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The effect of rituximab therapy on immunoglobulin levels in patients with multisystem autoimmune disease

  • Helena Marco2,
  • Rona M Smith1Email author,
  • Rachel B Jones1,
  • Mary-Jane Guerry1,
  • Fausta Catapano1,
  • Stella Burns1,
  • Afzal N Chaudhry1,
  • Kenneth GC Smith1, 3 and
  • David RW Jayne1
Contributed equally
BMC Musculoskeletal Disorders201415:178

DOI: 10.1186/1471-2474-15-178

Received: 23 January 2014

Accepted: 15 May 2014

Published: 25 May 2014



Rituximab is a B cell depleting anti-CD20 monoclonal antibody. CD20 is not expressed on mature plasma cells and accordingly rituximab does not have immediate effects on immunoglobulin levels. However, after rituximab some patients develop hypogammaglobulinaemia.


We performed a single centre retrospective review of 177 patients with multisystem autoimmune disease receiving rituximab between 2002 and 2010. The incidence, severity and complications of hypogammaglobulinaemia were investigated.


Median rituximab dose was 6 g (1–20.2) and total follow-up was 8012 patient-months. At first rituximab, the proportion of patients with IgG <6 g/L was 13% and remained stable at 17% at 24 months and 14% at 60 months. Following rituximab, 61/177 patients (34%) had IgG <6 g/L for at least three consecutive months, of whom 7/177 (4%) had IgG <3 g/L. Low immunoglobulin levels were associated with higher glucocorticoid doses during follow up and there was a trend for median IgG levels to fall after ≥ 6 g rituximab. 45/115 (39%) with IgG ≥6 g/L versus 26/62 (42%) with IgG <6 g/L experienced severe infections (p = 0.750). 6/177 patients (3%) received intravenous immunoglobulin replacement therapy, all with IgG <5 g/L and recurrent infection.


In multi-system autoimmune disease, prior cyclophosphamide exposure and glucocorticoid therapy but not cumulative rituximab dose was associated with an increased incidence of hypogammaglobulinaemia. Severe infections were common but were not associated with immunoglobulin levels. Repeat dose rituximab therapy appears safe with judicious monitoring.


Rituximab Hypogammaglobulinaemia B cell Vasculitis Systemic lupus erythematosus (SLE) IgG Infection Autoimmune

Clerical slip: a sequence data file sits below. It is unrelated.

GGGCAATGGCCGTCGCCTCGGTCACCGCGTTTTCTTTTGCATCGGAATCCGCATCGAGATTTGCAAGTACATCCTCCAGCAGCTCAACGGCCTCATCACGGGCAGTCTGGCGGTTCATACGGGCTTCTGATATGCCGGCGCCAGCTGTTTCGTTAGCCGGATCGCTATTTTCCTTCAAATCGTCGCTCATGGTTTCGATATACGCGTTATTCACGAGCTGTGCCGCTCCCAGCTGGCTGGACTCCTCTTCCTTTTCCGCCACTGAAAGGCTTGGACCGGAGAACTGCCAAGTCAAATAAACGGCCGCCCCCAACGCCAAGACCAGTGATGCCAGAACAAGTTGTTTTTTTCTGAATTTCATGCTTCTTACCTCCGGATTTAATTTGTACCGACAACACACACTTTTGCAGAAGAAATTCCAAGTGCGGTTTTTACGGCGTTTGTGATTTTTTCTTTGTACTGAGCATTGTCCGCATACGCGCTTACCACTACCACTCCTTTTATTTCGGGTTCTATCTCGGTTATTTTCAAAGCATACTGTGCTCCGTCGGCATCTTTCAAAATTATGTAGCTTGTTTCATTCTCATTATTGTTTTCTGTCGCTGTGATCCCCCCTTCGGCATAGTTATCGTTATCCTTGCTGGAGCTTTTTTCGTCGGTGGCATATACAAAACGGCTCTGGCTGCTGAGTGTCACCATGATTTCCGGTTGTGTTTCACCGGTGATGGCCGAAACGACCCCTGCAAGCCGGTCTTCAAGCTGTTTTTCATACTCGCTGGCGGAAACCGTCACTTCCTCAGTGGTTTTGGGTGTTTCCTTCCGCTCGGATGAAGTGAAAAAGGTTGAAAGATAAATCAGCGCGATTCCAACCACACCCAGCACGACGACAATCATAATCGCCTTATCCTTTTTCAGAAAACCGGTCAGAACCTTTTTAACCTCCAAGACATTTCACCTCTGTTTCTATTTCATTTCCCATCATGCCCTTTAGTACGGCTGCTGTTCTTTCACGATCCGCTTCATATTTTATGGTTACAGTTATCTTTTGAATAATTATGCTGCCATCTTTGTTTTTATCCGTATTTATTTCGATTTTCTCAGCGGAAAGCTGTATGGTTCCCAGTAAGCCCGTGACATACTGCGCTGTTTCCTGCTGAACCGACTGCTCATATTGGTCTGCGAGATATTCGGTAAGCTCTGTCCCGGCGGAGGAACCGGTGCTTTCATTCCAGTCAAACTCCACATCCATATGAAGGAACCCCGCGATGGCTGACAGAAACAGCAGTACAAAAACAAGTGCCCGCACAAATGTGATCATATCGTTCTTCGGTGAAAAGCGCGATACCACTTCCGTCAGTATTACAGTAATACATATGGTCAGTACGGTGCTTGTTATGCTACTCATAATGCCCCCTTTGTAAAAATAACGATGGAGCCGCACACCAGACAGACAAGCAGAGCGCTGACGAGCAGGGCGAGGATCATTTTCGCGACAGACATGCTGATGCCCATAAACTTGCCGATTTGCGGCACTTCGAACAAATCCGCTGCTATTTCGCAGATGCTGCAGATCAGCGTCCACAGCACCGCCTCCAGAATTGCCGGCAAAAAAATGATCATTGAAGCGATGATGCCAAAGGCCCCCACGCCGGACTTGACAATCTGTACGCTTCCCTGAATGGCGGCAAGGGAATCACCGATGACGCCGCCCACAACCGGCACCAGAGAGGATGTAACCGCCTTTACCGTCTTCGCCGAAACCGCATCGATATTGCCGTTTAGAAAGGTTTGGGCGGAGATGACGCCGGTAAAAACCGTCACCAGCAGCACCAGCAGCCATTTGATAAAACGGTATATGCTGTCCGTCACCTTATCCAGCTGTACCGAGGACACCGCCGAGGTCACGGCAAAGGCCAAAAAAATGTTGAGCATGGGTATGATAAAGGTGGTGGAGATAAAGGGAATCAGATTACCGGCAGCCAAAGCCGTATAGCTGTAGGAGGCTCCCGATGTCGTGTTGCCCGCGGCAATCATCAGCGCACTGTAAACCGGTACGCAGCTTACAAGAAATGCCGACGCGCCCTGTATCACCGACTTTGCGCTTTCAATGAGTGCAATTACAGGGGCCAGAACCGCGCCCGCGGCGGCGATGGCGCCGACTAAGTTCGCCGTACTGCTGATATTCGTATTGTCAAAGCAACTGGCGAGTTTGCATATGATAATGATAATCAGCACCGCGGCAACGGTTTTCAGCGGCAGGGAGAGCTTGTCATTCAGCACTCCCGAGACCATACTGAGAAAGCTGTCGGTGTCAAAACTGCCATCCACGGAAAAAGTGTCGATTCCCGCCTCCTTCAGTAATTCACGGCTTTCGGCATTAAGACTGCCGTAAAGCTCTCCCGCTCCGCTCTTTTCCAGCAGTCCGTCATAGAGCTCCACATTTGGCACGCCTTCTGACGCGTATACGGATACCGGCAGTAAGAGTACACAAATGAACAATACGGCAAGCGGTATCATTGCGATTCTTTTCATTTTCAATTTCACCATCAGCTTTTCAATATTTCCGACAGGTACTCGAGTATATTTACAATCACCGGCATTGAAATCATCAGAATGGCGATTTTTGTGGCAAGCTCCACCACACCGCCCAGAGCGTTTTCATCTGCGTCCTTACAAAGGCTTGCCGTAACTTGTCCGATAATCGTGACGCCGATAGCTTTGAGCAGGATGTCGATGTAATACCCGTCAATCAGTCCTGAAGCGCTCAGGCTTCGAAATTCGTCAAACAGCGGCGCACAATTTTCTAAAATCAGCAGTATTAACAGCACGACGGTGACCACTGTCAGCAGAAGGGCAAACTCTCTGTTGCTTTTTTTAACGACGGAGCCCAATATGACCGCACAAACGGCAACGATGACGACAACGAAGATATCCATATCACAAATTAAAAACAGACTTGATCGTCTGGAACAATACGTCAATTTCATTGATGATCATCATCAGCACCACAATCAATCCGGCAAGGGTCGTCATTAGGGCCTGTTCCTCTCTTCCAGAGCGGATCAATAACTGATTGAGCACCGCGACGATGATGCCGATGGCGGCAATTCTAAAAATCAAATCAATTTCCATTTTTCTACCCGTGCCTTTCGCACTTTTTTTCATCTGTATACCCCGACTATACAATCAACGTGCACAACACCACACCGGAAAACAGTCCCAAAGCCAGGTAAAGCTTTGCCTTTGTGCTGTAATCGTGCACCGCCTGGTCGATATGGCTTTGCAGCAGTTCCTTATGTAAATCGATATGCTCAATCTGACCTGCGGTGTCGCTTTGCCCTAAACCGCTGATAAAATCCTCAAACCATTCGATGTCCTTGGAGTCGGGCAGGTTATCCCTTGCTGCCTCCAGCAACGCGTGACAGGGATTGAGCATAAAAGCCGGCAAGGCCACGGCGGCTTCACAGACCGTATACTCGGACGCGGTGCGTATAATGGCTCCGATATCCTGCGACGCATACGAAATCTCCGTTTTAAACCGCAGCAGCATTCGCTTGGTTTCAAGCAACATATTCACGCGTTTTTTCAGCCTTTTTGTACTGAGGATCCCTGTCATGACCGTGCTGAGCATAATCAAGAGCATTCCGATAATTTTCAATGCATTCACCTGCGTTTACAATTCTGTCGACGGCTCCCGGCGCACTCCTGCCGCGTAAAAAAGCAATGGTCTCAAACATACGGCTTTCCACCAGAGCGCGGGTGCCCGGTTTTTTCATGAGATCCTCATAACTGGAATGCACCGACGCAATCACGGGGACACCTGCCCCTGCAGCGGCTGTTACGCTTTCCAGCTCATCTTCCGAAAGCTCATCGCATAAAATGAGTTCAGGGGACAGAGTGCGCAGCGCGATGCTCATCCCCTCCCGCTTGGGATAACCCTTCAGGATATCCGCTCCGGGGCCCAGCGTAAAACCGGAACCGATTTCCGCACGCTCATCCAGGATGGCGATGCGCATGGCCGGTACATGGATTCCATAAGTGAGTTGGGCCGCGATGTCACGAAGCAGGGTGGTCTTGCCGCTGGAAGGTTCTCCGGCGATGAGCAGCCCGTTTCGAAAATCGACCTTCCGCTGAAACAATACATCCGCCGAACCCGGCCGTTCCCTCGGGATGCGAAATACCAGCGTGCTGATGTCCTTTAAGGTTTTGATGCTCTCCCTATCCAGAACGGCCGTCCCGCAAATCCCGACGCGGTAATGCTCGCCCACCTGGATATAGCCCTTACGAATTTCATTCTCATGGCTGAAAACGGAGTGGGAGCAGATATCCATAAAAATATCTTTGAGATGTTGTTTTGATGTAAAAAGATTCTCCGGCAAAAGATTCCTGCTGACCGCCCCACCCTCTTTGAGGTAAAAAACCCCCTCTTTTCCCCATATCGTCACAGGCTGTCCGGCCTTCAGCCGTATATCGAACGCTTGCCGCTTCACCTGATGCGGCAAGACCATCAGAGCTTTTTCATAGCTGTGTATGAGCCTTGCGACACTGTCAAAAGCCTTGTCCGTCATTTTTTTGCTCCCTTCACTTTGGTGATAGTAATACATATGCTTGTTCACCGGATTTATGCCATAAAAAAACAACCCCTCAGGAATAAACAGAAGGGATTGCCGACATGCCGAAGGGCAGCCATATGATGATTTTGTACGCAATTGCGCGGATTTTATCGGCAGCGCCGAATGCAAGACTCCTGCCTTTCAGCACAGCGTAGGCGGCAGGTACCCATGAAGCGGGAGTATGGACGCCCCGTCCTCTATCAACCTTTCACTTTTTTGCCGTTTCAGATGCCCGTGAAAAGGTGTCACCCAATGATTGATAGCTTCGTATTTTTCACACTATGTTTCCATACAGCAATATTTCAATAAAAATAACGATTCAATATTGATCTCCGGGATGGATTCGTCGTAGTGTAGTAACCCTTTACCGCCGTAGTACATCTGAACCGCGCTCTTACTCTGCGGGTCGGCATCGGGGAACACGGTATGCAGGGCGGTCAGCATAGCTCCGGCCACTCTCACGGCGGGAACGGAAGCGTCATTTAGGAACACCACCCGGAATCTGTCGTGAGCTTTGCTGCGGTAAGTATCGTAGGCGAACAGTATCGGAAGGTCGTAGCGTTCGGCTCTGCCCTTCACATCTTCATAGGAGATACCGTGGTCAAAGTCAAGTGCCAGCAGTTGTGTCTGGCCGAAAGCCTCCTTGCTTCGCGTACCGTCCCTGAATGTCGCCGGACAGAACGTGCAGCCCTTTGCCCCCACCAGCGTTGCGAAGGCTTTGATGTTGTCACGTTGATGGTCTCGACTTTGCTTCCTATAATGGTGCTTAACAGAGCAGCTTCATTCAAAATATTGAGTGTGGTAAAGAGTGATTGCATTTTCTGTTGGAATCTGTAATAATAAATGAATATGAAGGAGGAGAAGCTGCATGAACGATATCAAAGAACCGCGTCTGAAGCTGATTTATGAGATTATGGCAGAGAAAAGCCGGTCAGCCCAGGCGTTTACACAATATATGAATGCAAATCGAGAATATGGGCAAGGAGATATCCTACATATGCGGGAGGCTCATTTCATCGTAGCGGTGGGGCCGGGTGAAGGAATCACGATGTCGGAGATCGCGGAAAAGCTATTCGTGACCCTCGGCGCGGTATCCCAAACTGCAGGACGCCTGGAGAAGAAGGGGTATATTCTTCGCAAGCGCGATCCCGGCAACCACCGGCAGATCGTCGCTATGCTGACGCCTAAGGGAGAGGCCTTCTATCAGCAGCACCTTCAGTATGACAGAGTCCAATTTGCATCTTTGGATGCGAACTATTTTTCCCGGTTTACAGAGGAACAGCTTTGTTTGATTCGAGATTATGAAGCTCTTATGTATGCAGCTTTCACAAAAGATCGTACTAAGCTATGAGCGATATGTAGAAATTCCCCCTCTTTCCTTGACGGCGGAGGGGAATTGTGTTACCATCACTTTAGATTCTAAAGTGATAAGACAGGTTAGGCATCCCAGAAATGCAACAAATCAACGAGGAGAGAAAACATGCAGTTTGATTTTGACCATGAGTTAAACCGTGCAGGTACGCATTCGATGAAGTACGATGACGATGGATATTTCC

Rituximab is increasingly used for multi-system autoimmune diseases, such as primary systemic vasculitis and systemic lupus erythematosus (SLE) [19]. Rituximab was licensed for the treatment of B cell lymphoma in 1997 [10], rheumatoid arthritis (RA) in 2006 [1113] and ANCA associated vasculitis (AAV) in 2011.

Rituximab is a chimeric murine/human monoclonal antibody that results in complete peripheral blood B cell depletion for variable time periods; typically 6–12 months. During B cell depletion, new vaccine responses are impaired and a theoretical risk of new infections exists [14]. However, since CD20 is highly expressed on B cells but not on stem cells or mature plasma cells, B cell regeneration from precursors is not directly compromised by rituximab and in the short term established humoral immunity is preserved; usually with stable levels of total IgG and established vaccination antibodies [14]. However, when rituximab is used in cohorts with high prior immunosuppressive exposure, where stem cell and plasma cell compartments maybe compromised, or when rituximab is administered long term using repeat dosing strategies resulting in prolonged B cell depletion, pre-existing humoral immunity maybe impaired. Hypogammaglobulinaemia has occurred in more than 50% of non-Hodgkin’s lymphoma (NHL) patients, especially in those receiving rituximab in combination with chemotherapy or bone marrow transplantation [1518], and less so in RA patients treated with rituximab where 3.5% had IgG levels below the normal range [19]. Hypogammaglobulinaemia has also been reported in small cohorts with primary systemic vasculitis treated with rituximab [2023], although the impact of prior high immunosuppression exposure, and repeat rituximab dosing, as is widely used in clinical practice, are unclear.